Scammers Extort Over $300,00 In Recent Wave of Bitcoin Sextortion Attacks - Dispatch Weekly

March 4, 2019 - Reading time: 4 minutes

5.03.2019 update Following on from our original post, one of our readers got in touch to share a recent story of a Sextortion attack. Find the recent email that they received from a scammer here.

What is Sextortion?

Summed up well by the FBI, “Sextortion is a serious crime that occurs when someone threatens to distribute your private and sensitive material if you don’t provide them images of a sexual nature, sexual favours, or money.”

In the past few months’ sextortion email targeting has become more precise. Usually, these scams are part of a large-scale spam campaign and don’t make it into your inbox. However, cybercriminals have managed to create more sophisticated emails and bypass email gateways. Their emails originate from high-reputation senders and organizations like Microsoft Office 365 or Gmail.

How does it happen?

Victims are receiving emails threatening to send out sexual information or images unless a ransom in bitcoin is paid. According to research undertaken by UK cybercrime investigation firm Digital Shadows, cybercriminals have managed to extort around $332,000 in Bitcoin from a recent email-based blackmail scam. The funds were sent out to over 3,100 unique Bitcoin addresses.

Unfortunately, IT teams are often not aware of these emails because employees pay the ransom or they are too embarrassed to report the email.

Further research by Digital Shadows involved the analysis of over 792,000 emails. These are thought to have been sent from 5 different countries. The countries with the most sent out emails were Vietnam, Brazil, and India. Other studies show that these countries hold 8.5%, 5.3%, and 4.7% of the world’s total number of sextortion attempts respectively.

What does it look like?

Unfortunately, a “sextortion” scam is fairly easy to set up. Cybercriminals send out an email to a victim stating they have acquired an explicit video of them, often claiming to have done so via the users own webcam. The paranoia that this creates occasionally leads the target to send out the funds the scammers have demanded. Research shows these scams often target C-level executives, this is likely to occur as they have funds to pay off the scammers and have a greater reputation that they need to maintain.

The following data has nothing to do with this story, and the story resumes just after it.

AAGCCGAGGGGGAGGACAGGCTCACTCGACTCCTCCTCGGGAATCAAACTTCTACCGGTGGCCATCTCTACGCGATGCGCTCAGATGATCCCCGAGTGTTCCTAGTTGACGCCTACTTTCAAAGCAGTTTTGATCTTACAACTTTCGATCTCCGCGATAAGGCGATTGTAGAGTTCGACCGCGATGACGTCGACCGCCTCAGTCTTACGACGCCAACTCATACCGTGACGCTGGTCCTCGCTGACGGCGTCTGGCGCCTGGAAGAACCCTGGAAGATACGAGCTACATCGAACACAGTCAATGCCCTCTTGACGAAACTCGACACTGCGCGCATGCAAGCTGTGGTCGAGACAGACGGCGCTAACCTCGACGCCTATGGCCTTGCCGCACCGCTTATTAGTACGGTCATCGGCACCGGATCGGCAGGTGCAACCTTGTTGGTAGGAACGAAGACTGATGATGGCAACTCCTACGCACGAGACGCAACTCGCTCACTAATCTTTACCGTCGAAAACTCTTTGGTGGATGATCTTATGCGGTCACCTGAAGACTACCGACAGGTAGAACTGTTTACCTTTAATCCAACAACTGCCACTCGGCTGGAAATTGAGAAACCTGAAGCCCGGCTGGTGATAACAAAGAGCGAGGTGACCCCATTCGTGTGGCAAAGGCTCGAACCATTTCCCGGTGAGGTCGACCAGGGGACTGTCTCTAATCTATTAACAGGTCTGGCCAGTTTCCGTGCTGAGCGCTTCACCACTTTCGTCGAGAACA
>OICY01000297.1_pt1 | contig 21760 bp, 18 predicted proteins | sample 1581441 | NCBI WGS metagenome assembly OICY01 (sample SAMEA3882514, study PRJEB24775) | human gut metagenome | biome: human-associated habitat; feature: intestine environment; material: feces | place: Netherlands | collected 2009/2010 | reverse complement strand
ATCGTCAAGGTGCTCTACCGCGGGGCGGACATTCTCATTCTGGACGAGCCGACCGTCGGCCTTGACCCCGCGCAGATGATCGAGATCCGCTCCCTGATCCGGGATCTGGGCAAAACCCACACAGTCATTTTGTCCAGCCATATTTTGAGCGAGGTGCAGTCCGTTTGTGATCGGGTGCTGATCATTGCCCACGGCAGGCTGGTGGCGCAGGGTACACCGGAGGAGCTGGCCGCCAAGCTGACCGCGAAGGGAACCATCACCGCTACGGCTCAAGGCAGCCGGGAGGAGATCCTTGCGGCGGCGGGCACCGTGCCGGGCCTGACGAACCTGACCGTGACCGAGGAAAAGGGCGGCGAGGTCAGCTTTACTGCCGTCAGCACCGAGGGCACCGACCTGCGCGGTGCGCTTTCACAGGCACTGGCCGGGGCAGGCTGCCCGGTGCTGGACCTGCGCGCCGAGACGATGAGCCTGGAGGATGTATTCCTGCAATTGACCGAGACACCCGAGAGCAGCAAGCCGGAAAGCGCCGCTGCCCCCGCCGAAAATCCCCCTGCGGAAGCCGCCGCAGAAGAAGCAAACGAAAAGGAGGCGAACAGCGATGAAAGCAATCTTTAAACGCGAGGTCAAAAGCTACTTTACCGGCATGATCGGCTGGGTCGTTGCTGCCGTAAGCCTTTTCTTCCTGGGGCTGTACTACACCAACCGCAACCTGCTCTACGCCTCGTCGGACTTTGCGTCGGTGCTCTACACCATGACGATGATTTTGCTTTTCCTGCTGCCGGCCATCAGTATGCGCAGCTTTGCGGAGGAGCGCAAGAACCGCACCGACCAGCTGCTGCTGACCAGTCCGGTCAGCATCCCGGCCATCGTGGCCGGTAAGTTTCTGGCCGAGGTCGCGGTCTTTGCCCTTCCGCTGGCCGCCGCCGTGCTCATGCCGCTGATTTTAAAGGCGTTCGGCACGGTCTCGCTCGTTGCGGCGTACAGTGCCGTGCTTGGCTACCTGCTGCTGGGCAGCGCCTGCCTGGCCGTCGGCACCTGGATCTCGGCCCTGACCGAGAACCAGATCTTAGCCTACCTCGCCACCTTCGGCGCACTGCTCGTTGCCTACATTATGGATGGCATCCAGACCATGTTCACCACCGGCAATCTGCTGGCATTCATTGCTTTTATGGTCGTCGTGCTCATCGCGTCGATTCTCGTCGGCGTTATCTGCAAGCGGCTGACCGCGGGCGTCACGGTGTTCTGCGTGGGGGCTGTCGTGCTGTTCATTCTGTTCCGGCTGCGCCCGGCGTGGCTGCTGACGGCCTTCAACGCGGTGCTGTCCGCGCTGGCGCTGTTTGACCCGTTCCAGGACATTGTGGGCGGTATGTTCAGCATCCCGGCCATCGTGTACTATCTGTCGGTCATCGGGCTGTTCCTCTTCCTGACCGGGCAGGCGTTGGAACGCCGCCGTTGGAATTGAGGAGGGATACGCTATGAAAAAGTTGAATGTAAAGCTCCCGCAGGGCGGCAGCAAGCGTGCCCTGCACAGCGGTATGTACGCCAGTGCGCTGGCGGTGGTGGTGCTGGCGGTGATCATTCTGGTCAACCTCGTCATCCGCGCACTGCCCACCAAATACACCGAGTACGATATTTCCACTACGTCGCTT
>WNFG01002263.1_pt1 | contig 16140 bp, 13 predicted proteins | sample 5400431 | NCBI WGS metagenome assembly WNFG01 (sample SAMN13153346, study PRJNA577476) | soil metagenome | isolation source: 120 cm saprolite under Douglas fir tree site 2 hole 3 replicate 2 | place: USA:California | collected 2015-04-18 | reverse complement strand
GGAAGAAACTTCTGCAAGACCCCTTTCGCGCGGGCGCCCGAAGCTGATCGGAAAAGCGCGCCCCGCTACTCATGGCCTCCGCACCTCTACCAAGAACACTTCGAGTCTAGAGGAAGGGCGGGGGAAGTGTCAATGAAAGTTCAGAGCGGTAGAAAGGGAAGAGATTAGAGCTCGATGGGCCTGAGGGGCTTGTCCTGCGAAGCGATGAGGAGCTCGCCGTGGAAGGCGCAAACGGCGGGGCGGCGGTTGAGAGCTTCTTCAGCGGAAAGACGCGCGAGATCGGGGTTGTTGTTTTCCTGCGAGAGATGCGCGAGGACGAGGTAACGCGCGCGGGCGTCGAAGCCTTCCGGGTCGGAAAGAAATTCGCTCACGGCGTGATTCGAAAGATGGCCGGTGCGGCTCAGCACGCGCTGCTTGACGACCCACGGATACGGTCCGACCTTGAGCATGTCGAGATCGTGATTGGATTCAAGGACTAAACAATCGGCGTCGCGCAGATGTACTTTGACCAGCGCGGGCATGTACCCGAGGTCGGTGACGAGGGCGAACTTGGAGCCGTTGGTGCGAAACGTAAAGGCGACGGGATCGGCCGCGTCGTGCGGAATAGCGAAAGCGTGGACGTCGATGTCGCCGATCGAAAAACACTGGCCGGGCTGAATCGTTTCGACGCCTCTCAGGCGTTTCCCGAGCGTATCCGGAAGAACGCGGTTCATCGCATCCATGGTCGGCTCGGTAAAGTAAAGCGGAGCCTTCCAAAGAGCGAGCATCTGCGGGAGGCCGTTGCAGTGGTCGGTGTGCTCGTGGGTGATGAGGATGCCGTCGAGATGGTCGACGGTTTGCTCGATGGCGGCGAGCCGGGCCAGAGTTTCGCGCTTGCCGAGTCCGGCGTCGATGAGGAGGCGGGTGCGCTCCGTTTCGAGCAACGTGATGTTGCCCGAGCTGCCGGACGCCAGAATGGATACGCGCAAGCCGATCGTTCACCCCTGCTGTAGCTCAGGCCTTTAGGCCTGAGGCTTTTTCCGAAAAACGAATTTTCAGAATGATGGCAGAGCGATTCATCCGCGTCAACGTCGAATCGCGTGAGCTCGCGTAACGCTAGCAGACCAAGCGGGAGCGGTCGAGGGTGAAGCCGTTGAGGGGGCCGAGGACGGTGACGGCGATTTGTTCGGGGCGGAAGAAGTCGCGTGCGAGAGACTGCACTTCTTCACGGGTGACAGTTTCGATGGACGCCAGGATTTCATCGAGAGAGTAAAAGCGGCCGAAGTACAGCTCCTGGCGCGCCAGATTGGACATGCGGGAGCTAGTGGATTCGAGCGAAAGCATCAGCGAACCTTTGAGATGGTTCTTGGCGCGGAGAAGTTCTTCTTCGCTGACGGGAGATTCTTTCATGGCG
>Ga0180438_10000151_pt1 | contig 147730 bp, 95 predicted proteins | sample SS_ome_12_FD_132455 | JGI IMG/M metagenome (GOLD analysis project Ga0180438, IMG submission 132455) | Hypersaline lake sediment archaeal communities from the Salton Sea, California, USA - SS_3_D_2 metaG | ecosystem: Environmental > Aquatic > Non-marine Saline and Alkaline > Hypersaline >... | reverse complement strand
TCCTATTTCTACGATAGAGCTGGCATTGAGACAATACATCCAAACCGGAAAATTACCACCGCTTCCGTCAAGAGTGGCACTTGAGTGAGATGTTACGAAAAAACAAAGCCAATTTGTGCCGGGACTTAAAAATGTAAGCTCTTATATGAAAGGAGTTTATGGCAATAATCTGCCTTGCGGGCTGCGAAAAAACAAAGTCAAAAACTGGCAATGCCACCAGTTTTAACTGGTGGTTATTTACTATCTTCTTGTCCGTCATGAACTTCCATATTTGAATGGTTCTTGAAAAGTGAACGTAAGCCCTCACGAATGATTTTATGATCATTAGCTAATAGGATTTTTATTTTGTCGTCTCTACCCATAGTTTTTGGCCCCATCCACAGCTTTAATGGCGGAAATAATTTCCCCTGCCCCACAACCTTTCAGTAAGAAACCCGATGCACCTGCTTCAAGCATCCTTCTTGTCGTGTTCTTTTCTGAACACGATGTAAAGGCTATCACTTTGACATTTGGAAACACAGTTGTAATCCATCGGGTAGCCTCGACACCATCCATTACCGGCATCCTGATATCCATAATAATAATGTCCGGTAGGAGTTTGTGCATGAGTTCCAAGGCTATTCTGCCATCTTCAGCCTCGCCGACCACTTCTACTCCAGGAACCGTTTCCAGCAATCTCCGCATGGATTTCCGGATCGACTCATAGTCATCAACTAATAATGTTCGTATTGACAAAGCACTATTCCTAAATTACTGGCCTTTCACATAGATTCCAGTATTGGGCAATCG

The independent report states that sextortion scammers are turning to social media sites to reach high net worth individuals. Affiliates have been offered up to $1.1 million to help target these wealthy individuals. Often this scam involves forming an online fictitious relationship with a married person, then threatening to reveal it to their spouse if a ransom is not paid. Other variations target vulnerable or lonely people, forming relationships online and then extorting them out of money, claiming to have been in an accident and needing care.

Ways to prevent your organization from sextortion scams

Finding a good spear phishing protection solution will help to protect you from cybercriminal blackmail and sextortion attacks. Account takeover protection will make sure that scammers are not utilizing your base camp to launch these attacks. Many sextortion emails began from compromised accounts, always make sure you keep your password safe. With account takeover protection it will recognize when accounts have been compromised and block the user from having access.

Another way you can protect your company from sextortion fraud is proactive investigations. Practice random searches on delivered mail to detect any emails related to password changes or any other red flags discussed. A lot of sextortion emails come from outside of North America or Western Europe so look over where your mail is coming from.  If you see any with a suspicious origin report it and block the email from future contact.

Educate users about sextortion fraud. If you manage a diverse user base, make it an obligation to train them on this. Make sure that the employees can recognize any red flags and feel comfortable reporting them.

Sextortion scams look set to continue. As long as you stay vigilant and report potential threats rather than sending funds to unknown fraudsters you can ensure you stay safe from sextortion scams.

DW Staff

David Lintott is the Editor-in-Chief, leading our team of talented freelance journalists. He specializes in covering culture, sport, and society. Originally from the decaying seaside town of Eastbourne, he attributes his insightful world-weariness to his roots in this unique setting.